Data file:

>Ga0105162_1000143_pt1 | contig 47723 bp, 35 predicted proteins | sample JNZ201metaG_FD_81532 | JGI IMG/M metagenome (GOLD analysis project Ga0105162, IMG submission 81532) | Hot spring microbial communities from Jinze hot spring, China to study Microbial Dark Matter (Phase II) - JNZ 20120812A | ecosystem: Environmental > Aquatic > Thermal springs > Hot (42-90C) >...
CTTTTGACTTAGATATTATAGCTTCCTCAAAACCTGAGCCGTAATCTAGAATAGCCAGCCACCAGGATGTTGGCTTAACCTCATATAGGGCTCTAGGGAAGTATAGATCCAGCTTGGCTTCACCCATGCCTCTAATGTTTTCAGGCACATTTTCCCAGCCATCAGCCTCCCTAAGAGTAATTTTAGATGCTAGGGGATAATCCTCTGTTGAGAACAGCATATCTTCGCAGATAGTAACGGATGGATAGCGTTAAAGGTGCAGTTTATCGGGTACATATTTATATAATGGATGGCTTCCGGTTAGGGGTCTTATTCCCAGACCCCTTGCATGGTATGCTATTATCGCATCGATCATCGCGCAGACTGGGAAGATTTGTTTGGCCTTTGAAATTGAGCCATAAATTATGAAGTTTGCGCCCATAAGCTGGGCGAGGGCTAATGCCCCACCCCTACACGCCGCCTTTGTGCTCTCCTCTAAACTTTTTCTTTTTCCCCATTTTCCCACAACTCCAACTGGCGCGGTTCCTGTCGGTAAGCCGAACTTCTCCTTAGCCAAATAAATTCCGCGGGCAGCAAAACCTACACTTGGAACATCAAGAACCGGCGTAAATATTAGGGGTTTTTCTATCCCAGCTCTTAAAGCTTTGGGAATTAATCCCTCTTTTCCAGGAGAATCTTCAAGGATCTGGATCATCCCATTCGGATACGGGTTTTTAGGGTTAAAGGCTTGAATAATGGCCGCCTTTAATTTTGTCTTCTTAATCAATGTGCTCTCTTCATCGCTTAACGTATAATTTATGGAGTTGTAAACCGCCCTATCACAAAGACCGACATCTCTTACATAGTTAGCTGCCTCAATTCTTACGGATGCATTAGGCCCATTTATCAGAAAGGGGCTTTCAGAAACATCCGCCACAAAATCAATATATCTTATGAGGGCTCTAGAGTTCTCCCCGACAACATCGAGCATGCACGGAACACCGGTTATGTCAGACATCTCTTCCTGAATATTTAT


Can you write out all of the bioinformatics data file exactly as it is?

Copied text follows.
>Ga0105162_1000143_pt1 | contig 47723 bp, 35 predicted proteins | sample JNZ201metaG_FD_81532 | JGI IMG/M metagenome (GOLD analysis project Ga0105162, IMG submission 81532) | Hot spring microbial communities from Jinze hot spring, China to study Microbial Dark Matter (Phase II) - JNZ 20120812A | ecosystem: Environmental > Aquatic > Thermal springs > Hot (42-90C) >...
CTTTTGACTTAGATATTATAGCTTCCTCAAAACCTGAGCCGTAATCTAGAATAGCCAGCCACCAGGATGTTGGCTTAACCTCATATAGGGCTCTAGGGAAGTATAGATCCAGCTTGGCTTCACCCATGCCTCTAATGTTTTCAGGCACATTTTCCCAGCCATCAGCCTCCCTAAGAGTAATTTTAGATGCTAGGGGATAATCCTCTGTTGAGAACAGCATATCTTCGCAGATAGTAACGGATGGATAGCGTTAAAGGTGCAGTTTATCGGGTACATATTTATATAATGGATGGCTTCCGGTTAGGGGTCTTATTCCCAGACCCCTTGCATGGTATGCTATTATCGCATCGATCATCGCGCAGACTGGGAAGATTTGTTTGGCCTTTGAAATTGAGCCATAAATTATGAAGTTTGCGCCCATAAGCTGGGCGAGGGCTAATGCCCCACCCCTACACGCCGCCTTTGTGCTCTCCTCTAAACTTTTTCTTTTTCCCCATTTTCCCACAACTCCAACTGGCGCGGTTCCTGTCGGTAAGCCGAACTTCTCCTTAGCCAAATAAATTCCGCGGGCAGCAAAACCTACACTTGGAACATCAAGAACCGGCGTAAATATTAGGGGTTTTTCTATCCCAGCTCTTAAAGCTTTGGGAATTAATCCCTCTTTTCCAGGAGAATCTTCAAGGATCTGGATCATCCCATTCGGATACGGGTTTTTAGGGTTAAAGGCTTGAATAATGGCCGCCTTTAATTTTGTCTTCTTAATCAATGTGCTCTCTTCATCGCTTAACGTATAATTTATGGAGTTGTAAACCGCCCTATCACAAAGACCGACATCTCTTACATAGTTAGCTGCCTCAATTCTTACGGATGCATTAGGCCCATTTATCAGAAAGGGGCTTTCAGAAACATCCGCCACAAAATCAATATATCTTATGAGGGCTCTAGAGTTCTCCCCGACAACATCGAGCATGCACGGAACACCGGTTATGTCAGACATCTCTTCCTGAATATTTAT